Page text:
How to Convert an Electric Clock to a Battery

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Older clock models or floor clocks tend to be electric, which means that they're powered by electric cords that run out of the clock and connect to an outlet. Sometimes, that clashes with the decor of a room or it can make it hard to find a place for the clock since it needs to be near an outlet.

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If there's an electric clock that you're fond of but keep having trouble placing thanks to its cord, there are ways to convert it into a battery clock. It's a straightforward way to get rid of the restrictive wiring and have a portable and seamless clock for your home.


Prepping the Clock

First, unplug the clock from the wall and put it on a table or counter. If it's a floor model, push it over to the table or counter. If there's a protective glass face over the clock, carefully remove it. If it's attached to the front of the clock with a ring, remove the ring first. If the glass is inside of a front panel, unscrew it from the back, remove the panel and then take out the glass.


Removing Parts

The next step is to remove the hands of the clock and the movement in the back. The movement consists of the gears and motor that cause the hands of the clock to move to show you what time it is. When taking this apart, be very careful not to break anything.

Gently pull the hands of the clock off the stem of the movement. They're very fragile and may break if you quickly pull them off. If there's anything attaching them to the movement, like a nut, be gentle when removing that as well. Once the hands are off, carefully remove the movement from the clock.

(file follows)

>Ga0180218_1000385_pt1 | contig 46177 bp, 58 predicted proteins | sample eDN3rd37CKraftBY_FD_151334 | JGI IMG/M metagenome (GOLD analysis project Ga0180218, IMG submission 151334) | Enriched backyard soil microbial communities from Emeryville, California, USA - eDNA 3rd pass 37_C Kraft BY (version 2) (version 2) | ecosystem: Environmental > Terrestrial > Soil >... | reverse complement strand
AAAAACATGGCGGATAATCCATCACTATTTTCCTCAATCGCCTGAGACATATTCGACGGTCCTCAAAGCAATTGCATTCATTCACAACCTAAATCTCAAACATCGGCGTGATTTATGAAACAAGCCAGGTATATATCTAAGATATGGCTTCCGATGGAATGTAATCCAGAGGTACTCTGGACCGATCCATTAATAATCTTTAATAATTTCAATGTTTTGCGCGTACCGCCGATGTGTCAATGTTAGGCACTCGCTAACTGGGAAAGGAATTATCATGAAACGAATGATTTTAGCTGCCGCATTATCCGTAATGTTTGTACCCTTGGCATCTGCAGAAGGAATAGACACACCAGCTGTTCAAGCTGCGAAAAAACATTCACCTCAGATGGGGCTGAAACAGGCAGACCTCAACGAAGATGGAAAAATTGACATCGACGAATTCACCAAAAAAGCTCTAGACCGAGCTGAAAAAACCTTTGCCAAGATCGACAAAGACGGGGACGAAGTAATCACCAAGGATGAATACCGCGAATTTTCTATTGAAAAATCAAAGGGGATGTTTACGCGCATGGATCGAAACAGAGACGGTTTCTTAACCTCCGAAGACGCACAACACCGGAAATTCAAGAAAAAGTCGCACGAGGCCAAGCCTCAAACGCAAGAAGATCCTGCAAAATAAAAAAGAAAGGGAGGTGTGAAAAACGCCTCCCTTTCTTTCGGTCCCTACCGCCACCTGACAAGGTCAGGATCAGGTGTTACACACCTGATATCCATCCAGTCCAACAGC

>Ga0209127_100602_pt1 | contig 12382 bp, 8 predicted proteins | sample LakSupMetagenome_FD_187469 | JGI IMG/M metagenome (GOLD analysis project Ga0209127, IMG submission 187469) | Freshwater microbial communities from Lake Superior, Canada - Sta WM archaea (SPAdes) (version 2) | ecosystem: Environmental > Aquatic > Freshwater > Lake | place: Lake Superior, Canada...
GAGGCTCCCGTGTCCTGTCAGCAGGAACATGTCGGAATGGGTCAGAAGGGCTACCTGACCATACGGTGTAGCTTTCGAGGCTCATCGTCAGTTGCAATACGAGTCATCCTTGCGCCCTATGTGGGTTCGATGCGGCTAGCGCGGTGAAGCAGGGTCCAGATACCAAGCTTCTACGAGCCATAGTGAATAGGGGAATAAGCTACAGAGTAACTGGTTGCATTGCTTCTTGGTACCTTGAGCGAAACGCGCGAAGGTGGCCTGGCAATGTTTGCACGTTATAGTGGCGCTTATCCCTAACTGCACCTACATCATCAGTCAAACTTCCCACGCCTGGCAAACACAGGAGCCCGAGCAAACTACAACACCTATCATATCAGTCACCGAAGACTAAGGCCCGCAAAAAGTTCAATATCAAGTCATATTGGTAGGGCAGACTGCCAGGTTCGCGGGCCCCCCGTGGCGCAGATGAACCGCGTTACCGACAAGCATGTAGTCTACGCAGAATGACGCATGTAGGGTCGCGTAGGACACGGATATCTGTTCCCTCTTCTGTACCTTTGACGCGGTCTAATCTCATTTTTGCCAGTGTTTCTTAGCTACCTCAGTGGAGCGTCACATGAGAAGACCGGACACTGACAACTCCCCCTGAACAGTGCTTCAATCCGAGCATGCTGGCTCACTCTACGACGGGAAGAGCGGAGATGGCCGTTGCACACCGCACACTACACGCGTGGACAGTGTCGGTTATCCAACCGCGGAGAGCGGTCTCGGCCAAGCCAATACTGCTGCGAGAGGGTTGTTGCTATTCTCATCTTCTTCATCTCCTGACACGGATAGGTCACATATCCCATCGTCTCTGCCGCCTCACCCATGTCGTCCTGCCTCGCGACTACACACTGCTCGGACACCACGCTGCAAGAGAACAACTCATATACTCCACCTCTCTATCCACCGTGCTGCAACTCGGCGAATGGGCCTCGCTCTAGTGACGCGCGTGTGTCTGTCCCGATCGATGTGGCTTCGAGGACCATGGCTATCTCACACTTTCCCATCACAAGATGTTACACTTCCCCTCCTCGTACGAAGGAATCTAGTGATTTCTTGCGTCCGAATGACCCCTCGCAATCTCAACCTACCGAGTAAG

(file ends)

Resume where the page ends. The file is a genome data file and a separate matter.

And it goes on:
Some movements are glued on, so you can try scraping the glue off with a knife. Some of them have pressure clips that can be pushed back to release the movement.

Converting to Battery

There are many hardware or home improvement stores that have clock conversion kits. In order to buy the right one, be sure to measure the original hands of the clock and the hole in the clock that the shaft of the movement went through.


Once you're sure of your clock's measurements, buy a conversion kit with a movement that has a shaft that will fit through the hole in the face of the clock. If the hands of the clock were damaged during their removal, buy new hands that are the same size. If you can't find the exact size, find clock hands that are as close to the original measurements as possible.


Add a battery or charge the new movement and then put it through the hole on the face of the clock. The shaft will stick out on the other side. Tighten it to the face of the clock with the nut that's provided in the kit.

Once it's in, slide the shorter hour hand onto the shaft and have it point at 12. Be as gentle as possible when doing this. Once it's on, slide the minute hand on to also point at 12. To secure the movement to the clock, add some carpenter's glue or glue from a hot glue gun.

Once it's dry, place the glass and panel back over the face of the clock. Screw it together at the back and set the clock to the appropriate time. Now you'll have a way to tell time anywhere in your home without having to worry about tripping over a cord, not finding an outlet or how the cord will look among the rest of your belongings.